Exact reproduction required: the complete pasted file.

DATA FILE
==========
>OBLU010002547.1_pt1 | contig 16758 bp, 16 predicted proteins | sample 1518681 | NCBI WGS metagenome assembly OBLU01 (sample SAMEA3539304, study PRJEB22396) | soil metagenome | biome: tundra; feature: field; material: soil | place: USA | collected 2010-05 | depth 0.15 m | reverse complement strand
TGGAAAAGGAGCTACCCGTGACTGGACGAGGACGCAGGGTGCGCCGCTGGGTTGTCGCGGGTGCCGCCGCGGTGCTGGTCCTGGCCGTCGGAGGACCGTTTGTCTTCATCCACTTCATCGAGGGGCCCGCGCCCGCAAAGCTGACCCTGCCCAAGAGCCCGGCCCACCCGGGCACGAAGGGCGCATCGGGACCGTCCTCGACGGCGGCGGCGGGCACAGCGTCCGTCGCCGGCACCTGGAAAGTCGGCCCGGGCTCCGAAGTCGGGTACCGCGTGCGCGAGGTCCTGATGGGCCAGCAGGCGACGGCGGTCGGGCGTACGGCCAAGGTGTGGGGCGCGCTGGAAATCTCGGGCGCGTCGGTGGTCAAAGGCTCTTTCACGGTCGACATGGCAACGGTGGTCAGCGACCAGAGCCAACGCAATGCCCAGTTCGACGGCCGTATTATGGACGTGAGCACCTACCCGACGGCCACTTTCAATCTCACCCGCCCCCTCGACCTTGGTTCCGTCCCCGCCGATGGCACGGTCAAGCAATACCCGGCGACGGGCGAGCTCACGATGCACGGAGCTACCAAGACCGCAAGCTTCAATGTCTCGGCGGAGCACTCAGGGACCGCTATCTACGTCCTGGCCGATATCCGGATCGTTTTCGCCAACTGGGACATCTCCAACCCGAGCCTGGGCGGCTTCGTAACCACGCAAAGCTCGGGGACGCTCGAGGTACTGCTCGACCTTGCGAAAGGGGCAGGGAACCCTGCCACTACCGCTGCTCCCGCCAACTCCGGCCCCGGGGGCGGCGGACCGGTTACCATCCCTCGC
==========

>OBLU010002547.1_pt1 | contig 16758 bp, 16 predicted proteins | sample 1518681 | NCBI WGS metagenome assembly OBLU01 (sample SAMEA3539304, study PRJEB22396) | soil metagenome | biome: tundra; feature: field; material: soil | place: USA | collected 2010-05 | depth 0.15 m | reverse complement strand
TGGAAAAGGAGCTACCCGTGACTGGACGAGGACGCAGGGTGCGCCGCTGGGTTGTCGCGGGTGCCGCCGCGGTGCTGGTCCTGGCCGTCGGAGGACCGTTTGTCTTCATCCACTTCATCGAGGGGCCCGCGCCCGCAAAGCTGACCCTGCCCAAGAGCCCGGCCCACCCGGGCACGAAGGGCGCATCGGGACCGTCCTCGACGGCGGCGGCGGGCACAGCGTCCGTCGCCGGCACCTGGAAAGTCGGCCCGGGCTCCGAAGTCGGGTACCGCGTGCGCGAGGTCCTGATGGGCCAGCAGGCGACGGCGGTCGGGCGTACGGCCAAGGTGTGGGGCGCGCTGGAAATCTCGGGCGCGTCGGTGGTCAAAGGCTCTTTCACGGTCGACATGGCAACGGTGGTCAGCGACCAGAGCCAACGCAATGCCCAGTTCGACGGCCGTATTATGGACGTGAGCACCTACCCGACGGCCACTTTCAATCTCACCCGCCCCCTCGACCTTGGTTCCGTCCCCGCCGATGGCACGGTCAAGCAATACCCGGCGACGGGCGAGCTCACGATGCACGGAGCTACCAAGACCGCAAGCTTCAATGTCTCGGCGGAGCACTCAGGGACCGCTATCTACGTCCTGGCCGATATCCGGATCGTTTTCGCCAACTGGGACATCTCCAACCCGAGCCTGGGCGGCTTCGTAACCACGCAAAGCTCGGGGACGCTCGAGGTACTGCTCGACCTTGCGAAAGGGGCAGGGAACCCTGCCACTACCGCTGCTCCCGCCAACTCCGGCCCCGGGGGCGGCGGACCGGTTACCATCCCTCGC